Vanilla planifolia variegata
  • Vanilla planifolia variegata

Vanilla planifolia variegata

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30 cm liana to cut



Supple and not very branched, the liana native to Mexico and called vanilla, develops by growth of the terminal bud and forms long shoots which can attack their support for more than ten meters.

The ovary is inferior. There is no floral pedicel. The flowers have a tab (rostellum) between the stigma and the anther. There are about 20 flowers per inflorescence.


The current official scientific name is Vanilla planifolia, but among the synonyms that were once used, several are still in common use:

Vanilla aromatica Willd. last name. illeg.

Vanilla bampsiana Geerinck

Vanilla duckei huber

Vanilla fragrans Ames name. illeg.

Vanilla rubra (Lam.) Urb.

Vanilla sativa Schiede

Vanilla sylvestris Schiede

Vanilla viridiflora Blume

Vanilla fragrans var. variegata is a cultivar of Vanilla fragrans that is distinguished by variegated white and green foliage while the latter has evergreen foliage and light green flowers.

Vanilla tahitensis, long considered a cross between Vanilla planifolia and Vanilla pompona, is more likely to be a subspecies of Vanilla planifolia1.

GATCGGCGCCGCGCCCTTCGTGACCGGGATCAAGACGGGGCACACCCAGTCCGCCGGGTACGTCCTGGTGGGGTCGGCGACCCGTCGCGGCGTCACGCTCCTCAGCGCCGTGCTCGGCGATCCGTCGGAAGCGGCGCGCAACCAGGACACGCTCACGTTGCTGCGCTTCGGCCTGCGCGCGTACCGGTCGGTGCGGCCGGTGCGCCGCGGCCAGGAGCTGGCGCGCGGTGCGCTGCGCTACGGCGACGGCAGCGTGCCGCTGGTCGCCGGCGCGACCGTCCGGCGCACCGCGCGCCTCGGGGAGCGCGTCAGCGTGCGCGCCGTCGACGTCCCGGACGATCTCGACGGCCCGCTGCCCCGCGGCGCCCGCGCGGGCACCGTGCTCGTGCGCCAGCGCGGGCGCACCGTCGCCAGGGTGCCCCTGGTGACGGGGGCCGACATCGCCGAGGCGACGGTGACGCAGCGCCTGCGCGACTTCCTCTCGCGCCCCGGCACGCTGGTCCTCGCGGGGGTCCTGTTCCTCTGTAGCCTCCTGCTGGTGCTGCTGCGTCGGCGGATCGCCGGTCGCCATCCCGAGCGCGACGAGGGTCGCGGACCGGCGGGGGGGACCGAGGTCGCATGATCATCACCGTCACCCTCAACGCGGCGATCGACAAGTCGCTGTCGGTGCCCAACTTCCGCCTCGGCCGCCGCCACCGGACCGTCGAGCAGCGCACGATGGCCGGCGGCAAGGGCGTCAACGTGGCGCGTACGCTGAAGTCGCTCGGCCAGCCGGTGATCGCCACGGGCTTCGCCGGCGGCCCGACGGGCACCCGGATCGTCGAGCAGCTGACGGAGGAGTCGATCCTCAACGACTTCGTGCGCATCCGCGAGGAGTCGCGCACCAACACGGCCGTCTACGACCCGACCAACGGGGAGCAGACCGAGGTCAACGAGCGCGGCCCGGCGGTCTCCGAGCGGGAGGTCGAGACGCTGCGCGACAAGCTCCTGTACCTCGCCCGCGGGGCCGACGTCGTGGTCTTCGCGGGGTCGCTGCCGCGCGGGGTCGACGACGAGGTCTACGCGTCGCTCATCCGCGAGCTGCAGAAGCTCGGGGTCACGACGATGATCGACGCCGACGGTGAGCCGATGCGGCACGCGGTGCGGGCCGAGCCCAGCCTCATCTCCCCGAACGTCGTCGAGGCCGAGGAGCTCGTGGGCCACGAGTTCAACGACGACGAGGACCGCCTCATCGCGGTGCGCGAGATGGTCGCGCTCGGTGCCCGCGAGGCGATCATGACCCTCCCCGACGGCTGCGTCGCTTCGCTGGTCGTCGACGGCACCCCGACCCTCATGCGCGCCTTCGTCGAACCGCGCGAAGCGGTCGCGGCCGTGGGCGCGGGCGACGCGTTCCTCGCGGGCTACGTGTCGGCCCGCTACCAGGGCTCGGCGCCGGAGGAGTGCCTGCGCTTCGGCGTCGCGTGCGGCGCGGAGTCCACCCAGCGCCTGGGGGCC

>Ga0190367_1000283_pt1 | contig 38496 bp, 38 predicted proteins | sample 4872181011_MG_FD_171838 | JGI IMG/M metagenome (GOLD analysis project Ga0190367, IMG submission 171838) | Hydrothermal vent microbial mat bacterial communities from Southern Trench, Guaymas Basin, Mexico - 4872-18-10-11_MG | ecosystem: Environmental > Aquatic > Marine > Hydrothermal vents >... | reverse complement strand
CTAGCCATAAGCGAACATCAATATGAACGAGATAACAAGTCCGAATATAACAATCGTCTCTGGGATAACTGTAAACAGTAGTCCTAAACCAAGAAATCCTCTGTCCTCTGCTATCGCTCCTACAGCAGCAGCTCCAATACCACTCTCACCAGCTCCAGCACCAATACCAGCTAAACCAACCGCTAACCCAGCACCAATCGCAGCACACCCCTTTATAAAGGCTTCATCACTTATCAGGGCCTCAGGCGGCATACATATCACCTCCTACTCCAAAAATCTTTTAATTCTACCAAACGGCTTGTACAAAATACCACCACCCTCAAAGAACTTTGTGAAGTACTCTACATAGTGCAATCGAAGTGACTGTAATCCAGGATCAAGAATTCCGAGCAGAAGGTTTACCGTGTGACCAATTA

The vanilla tree needs a warm tropical climate (between 20 and 30 ° C) and humid. It is a hemiepiphytic plant that grows along shaded supports, direct sunlight causing the leaves to die. The plant climbs along the supports using aerial roots. Like most orchids, the vanilla tree needs a symbiotic fungus of the genus Rhizoctonia in order to develop.

The plant reproduces naturally by cuttings. The flowers of the vanilla tree are collected in inflorescences with fifteen to twenty flowers. Pollination occurs naturally in Central America, three or four years after the emergence of the plant. The responsible insects would be bees specialized in the foraging of orchids, the Euglossines, mainly the species Euglossa viridissima and perhaps also Eulaema cingulata. The Melipones, in particular Melipona beecheii, considered at one time as the fertilizers of vanilla, however seem today to be discarded by entomologists2. In cultivation areas devoid of this bee, pollination is carried out manually. After pollination, capsules in spikes develop. The fruit produced, called vanilla, is an important spice.

Wikipedia excerpt

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